In Chapter 2, Sargent directs his attention to scriptural quotations. He identifies quotations as having a citation formula and/or having verbal similarity with source text and rhetorical force as defined by being somehow disruptive or standing out from its context (51-54). He first evaluates the text forms of the quotations, and then demonstrates that they agree with the hermeneutical outlook in 1.10-12. Sargent’s textual evaluations are generally even-keeled. He finds that all of the quoted texts either witness to a kerygmatic or paraenetic use of Scripture, or a combination of the two, with the paraenetic usually being predominant (98).
Likewise, the following chapter (Chapter 3) examines the letter’s scriptural allusions. Admittedly, identifying allusions is a much more difficult task than identifying quotations. Sargent relies on the criteria of recognizable degrees of verbal, conceptual, and structural similarity (102). He concludes that the allusions to scriptural texts in 1 Peter are accurately described as ‘primitive’ and ‘sectarian’ (143).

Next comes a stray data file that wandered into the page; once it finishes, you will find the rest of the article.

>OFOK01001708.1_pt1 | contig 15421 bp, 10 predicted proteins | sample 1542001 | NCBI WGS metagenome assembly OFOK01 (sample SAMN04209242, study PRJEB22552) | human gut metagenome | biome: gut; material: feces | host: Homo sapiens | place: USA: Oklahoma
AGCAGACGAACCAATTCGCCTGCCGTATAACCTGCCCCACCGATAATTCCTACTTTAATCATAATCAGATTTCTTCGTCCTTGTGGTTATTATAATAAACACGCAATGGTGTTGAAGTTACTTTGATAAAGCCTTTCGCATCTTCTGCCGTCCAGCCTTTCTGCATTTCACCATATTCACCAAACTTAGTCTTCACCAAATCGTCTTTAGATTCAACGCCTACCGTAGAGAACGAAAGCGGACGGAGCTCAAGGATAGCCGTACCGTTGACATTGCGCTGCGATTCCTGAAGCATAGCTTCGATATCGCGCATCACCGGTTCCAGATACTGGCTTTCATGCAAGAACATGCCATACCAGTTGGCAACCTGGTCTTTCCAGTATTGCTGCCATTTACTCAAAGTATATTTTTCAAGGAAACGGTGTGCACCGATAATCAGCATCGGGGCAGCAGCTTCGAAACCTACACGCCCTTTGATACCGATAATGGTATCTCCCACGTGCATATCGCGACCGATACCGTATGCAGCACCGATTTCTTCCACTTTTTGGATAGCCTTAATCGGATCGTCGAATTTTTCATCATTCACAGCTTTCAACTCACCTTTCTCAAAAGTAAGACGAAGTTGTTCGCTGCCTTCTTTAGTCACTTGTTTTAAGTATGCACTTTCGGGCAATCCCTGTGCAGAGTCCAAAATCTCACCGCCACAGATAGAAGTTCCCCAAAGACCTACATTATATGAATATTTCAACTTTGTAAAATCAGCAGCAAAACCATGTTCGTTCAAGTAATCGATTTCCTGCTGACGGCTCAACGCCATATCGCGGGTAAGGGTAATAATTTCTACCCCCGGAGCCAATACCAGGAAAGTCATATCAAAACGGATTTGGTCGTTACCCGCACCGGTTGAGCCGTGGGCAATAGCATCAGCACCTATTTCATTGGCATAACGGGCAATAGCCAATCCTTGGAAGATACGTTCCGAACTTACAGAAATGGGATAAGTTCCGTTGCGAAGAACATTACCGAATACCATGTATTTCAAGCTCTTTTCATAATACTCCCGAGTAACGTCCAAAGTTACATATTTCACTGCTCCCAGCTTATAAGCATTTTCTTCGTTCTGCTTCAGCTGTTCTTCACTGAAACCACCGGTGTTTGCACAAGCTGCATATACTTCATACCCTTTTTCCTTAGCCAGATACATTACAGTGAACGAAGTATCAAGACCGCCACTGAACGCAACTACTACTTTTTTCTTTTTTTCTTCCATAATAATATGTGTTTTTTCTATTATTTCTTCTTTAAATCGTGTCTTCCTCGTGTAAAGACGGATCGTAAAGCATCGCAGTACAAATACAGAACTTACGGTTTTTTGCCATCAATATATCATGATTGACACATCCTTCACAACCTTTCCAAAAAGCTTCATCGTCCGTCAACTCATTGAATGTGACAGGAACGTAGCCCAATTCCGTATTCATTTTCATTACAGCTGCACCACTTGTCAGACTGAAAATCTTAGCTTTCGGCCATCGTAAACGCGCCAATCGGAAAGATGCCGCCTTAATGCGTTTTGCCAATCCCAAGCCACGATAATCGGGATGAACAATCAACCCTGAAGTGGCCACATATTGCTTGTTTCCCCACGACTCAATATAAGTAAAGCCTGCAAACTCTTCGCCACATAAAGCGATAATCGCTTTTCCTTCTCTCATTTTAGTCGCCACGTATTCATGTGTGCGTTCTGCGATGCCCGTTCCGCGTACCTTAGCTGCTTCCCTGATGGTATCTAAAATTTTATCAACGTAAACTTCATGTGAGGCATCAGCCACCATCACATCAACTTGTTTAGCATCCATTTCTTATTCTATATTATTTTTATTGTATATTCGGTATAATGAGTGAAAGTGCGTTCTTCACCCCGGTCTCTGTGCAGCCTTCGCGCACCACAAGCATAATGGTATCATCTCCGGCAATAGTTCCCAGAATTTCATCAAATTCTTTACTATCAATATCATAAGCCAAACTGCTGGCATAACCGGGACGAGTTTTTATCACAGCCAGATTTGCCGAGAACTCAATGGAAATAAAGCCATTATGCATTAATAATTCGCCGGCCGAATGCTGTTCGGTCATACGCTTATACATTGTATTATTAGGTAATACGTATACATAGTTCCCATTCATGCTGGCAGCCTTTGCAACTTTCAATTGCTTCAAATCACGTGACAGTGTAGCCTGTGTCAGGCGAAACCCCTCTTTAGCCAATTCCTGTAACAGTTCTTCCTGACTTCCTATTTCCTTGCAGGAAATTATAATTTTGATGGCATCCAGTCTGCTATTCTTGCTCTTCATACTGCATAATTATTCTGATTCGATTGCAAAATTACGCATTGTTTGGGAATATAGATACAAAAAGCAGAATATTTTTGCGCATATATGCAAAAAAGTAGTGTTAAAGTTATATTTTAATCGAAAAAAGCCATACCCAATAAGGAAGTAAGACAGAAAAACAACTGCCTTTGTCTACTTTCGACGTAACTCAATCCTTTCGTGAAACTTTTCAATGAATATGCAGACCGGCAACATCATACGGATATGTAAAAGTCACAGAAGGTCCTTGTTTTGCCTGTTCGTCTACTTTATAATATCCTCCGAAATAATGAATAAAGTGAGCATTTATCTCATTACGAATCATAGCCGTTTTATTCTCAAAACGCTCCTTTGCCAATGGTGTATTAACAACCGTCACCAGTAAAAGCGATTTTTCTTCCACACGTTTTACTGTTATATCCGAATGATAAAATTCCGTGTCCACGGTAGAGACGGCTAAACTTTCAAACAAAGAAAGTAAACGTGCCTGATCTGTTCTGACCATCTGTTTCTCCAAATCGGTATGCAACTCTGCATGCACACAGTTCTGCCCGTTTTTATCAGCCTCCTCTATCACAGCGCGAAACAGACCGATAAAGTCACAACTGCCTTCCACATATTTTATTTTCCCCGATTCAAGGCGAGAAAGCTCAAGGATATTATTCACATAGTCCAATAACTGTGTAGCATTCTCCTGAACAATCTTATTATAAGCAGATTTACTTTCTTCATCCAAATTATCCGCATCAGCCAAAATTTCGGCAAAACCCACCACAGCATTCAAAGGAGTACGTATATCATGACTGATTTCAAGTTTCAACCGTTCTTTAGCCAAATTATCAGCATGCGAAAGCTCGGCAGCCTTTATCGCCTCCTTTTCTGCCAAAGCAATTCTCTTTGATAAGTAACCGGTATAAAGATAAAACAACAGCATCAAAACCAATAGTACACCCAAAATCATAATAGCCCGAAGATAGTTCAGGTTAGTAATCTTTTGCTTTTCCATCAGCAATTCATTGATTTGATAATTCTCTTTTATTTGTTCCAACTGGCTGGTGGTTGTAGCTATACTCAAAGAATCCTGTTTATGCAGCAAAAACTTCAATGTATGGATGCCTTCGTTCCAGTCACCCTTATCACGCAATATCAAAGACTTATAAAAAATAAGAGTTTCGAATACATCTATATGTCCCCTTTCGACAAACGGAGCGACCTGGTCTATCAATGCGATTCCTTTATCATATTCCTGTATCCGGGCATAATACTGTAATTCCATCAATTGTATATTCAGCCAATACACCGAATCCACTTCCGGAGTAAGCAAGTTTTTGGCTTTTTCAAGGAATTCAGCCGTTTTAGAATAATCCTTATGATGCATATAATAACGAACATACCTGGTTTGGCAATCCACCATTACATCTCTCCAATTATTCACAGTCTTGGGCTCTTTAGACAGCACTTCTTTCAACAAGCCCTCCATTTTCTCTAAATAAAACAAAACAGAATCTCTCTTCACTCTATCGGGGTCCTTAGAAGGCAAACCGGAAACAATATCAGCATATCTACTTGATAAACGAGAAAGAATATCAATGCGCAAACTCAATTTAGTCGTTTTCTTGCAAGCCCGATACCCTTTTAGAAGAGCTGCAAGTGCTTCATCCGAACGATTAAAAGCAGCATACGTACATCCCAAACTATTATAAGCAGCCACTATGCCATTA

However, Sargent makes a strong distinction between allusions to scriptural texts and allusions to scriptural events (100, 104). He writes, “Whilst there is no sense in which 1 Peter uses texts as though they have a prior context, the allusions to events of the past which have no clear verbal similarity to extant scriptural texts imply that those events are real in their own right as well as bearing typological relation to the present” (104). Most notably, allusions to Sarah (1 Pet 3.5-6) and the Flood (3.19-21) represent “something of a departure from the exegetical norms of 1 Peter” and “might properly be regarded as typological” (131). The latter even uses the word ἀντίτυπον (3.21, see pgs. 136-41). However, Sargent nonetheless downplays the significance of typology in 1 Peter (see also 5, 41).